A Natural Born Salesman
With his college sophomore year coming to an end, Ethan needed a summer job. As a management major, Ethan wanted to use this break to get a few weeks of practical experience. He was experiencing frustration with his management classes, but didn’t know why.
Ethan took The Highlands Ability Battery and got a big surprise. He found he had a clear sales profile. This profile displays strengths which are different from those used in management.
Ethan decided to test the new information about his ability profile. He took a job selling pest control contracts. Every few days he would go over his ability profile to review his strengths and weaknesses. He was anxious to develop better ways to make sales. By the end of the summer, Ethan was #6 in an organization of over 300 salespeople. He sold over $100,000 worth of the product and made $30,000 — enough to pay for a good part of his college education. Ethan wrote to say, “Thank you for helping me find a remarkable summer sales job. The information about my natural abilities helped me pinpoint my strengths and weaknesses so that I could work to improve my skills….Thanks to The Highlands Company, I was elected most inspirational sales representative in the top office of the country and sold more contracts per sales rep than 97% of the company. All in one summer!”
Ethan also found that learning about his strengths helped him make better decisions about college courses. He realized that his management courses were frustrating. Most of the time, it was “spend six hours studying and get nowhere.” Although his grades were above average, Ethan recognized that his college money would be better spent in a curriculum that was more in tune with his interests and with his strong natural abilities.
What about this summer? This year, Ethan has capitalized on both his natural abilities and his prior experience. He is in sales for a network marketing company. Ethan is actively enjoying what suits him best – selling. Learning about his unique strengths helped Ethan gain the confidence he needed to succeed. Most of all, he could make practical plans for the future based on his knowledge of himself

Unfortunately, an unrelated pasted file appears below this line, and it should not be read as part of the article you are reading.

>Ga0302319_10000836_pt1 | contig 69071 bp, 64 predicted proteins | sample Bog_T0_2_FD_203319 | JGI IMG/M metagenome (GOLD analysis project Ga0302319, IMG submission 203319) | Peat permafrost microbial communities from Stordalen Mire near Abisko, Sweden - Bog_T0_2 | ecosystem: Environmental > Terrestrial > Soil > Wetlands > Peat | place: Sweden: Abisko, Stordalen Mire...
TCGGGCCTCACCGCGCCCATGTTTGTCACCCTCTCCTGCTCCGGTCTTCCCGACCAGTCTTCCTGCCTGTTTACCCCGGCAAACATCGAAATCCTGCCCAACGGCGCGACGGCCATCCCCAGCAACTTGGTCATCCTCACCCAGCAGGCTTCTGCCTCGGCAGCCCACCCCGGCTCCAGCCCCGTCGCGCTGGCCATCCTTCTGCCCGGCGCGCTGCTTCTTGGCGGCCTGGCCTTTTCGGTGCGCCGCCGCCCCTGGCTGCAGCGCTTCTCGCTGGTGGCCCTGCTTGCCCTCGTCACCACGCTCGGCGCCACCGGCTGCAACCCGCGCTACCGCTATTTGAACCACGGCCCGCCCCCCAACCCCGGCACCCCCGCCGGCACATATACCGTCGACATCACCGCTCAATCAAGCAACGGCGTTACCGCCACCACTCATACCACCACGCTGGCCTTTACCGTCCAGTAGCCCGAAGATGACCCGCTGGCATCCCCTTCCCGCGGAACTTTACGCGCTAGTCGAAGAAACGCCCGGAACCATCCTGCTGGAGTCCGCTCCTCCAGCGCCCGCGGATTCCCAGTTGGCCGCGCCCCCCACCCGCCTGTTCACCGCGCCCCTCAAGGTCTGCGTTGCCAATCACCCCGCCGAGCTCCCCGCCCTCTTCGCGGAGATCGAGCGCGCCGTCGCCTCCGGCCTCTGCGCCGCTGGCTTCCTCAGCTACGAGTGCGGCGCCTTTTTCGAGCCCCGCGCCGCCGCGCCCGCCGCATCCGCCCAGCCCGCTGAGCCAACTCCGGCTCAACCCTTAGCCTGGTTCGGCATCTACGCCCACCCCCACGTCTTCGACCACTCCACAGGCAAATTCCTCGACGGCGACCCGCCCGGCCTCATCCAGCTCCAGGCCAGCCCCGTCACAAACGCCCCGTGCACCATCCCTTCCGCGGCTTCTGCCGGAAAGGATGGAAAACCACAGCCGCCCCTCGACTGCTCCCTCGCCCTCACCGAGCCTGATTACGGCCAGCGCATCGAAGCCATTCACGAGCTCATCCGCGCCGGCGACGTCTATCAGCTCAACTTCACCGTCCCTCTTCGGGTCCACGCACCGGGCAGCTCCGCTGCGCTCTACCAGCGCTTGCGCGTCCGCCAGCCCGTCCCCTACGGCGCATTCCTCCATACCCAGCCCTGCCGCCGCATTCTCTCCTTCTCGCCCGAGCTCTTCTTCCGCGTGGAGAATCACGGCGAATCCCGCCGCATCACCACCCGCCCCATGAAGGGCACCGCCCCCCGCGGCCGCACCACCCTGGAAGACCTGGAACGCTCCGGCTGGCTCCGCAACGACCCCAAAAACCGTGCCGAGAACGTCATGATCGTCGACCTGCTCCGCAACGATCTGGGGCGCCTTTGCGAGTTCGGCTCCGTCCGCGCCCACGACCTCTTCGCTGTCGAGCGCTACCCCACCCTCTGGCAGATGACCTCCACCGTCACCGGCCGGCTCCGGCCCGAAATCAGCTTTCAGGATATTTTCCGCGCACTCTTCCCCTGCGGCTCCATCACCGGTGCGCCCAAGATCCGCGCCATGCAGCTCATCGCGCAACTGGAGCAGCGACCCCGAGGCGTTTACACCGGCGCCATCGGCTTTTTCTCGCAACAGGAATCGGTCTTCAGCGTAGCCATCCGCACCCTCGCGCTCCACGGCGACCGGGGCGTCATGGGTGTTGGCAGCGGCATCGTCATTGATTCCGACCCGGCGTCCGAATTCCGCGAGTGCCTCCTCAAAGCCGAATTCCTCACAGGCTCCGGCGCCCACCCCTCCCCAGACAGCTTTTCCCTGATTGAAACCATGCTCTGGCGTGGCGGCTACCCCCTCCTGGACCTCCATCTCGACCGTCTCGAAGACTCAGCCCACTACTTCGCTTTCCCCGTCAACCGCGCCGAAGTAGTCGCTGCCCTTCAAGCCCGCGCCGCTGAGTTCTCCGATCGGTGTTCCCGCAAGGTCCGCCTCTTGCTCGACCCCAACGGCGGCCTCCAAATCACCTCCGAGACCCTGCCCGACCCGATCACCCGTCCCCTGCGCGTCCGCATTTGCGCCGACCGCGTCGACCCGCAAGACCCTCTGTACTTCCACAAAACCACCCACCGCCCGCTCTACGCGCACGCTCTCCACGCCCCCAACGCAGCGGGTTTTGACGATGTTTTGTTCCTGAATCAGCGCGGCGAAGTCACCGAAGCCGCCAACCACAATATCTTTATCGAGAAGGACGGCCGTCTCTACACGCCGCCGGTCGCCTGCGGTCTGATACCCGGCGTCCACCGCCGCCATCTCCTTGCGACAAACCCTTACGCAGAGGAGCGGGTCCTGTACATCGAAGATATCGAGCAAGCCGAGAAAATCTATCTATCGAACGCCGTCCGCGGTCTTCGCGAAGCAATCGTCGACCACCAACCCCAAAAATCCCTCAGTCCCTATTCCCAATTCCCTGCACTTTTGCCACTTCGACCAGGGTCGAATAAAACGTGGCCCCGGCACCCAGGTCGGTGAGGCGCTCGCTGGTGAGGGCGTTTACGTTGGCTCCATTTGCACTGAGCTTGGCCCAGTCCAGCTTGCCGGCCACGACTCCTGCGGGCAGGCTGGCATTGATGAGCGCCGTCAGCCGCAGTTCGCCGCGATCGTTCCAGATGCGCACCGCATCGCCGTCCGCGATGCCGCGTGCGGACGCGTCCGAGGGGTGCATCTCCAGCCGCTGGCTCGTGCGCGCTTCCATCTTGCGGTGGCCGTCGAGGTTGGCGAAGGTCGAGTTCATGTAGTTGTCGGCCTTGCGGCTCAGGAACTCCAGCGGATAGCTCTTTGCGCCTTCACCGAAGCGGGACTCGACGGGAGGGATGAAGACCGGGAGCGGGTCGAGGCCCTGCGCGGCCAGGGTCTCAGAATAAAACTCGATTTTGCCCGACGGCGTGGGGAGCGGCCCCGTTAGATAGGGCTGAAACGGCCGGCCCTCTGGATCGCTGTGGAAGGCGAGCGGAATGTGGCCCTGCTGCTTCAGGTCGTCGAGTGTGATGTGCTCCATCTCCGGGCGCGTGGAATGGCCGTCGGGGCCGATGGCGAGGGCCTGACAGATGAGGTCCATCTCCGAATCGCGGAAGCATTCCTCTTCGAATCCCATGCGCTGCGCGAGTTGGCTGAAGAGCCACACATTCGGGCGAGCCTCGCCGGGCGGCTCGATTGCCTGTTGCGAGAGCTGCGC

WORK?! WHO, ME?
You need money; you need experience; you’re bored! It’s time to get a part-time job or internship. How do you choose? How can you make the most of your experience? Let’s face it, some jobs and internships are great. They can give you real experience. Others, like flipping burgers or sweeping floors in a factory, may seem less appealing and offer less. Nevertheless, any work experience can be put to good use. Let’s look at how to make the most of it.
HOW DO I KNOW WHAT KIND OF JOB TO LOOK FOR?
The best way to get a job you will love is to know yourself. What are your natural strengths? Learning about your real abilities in
an objective fashion can open your eyes to avenues you may not have explored. Ethan – the student in our first story – didn’t know that he would be good in sales, but once he saw how all of his abilities fit together, it gave him the confidence to try a new field. More important, he began to enjoy what he was doing and was able to start thinking about future options. Other important factors are your interests and your values. One new way to land a fascinating job or internship is to look beyond school.
What kind of field do you want to end up in? What would you really enjoy doing? Find someone who is doing just that and offer to
work for him. Tell him why you’re interested. Do you like working out of doors? With children? With pets? Do you ultimately want to go into fashion design? Mechanical engineering? Do you need to make enough money to pay for part of your education, or is it more important to get a job that will look good on a resume? Each person has a unique set of interests, values, and goals. The job that your best friend thinks is great may be the most frustrating job
HOW DO I GET A MEANINGFUL JOB?
First, do the basics. Start your search early. If you have a good idea about your areas of strength and interest, it is easier to talk to
potential employers in the corresponding fields. A prospective employer wants employees who have a desire to work for the company and who can articulate the ways in which they can contribute. Jeffrey knew he wanted to go into engineering. After his junior year in high school, he talked to an engineering company, and got a job on a survey team for the summer. Not only did this fit his proposed plans, but it let him assess whether this was really the career he wanted. Part-time jobs are a great way to try out a variety of options. They offer the best way to make plans for long term careers because they provide realistic information rather than an idealized version of what a job may be.
WHAT IF I CAN’T GET A JOB IN A FIELD THAT INTERESTS ME?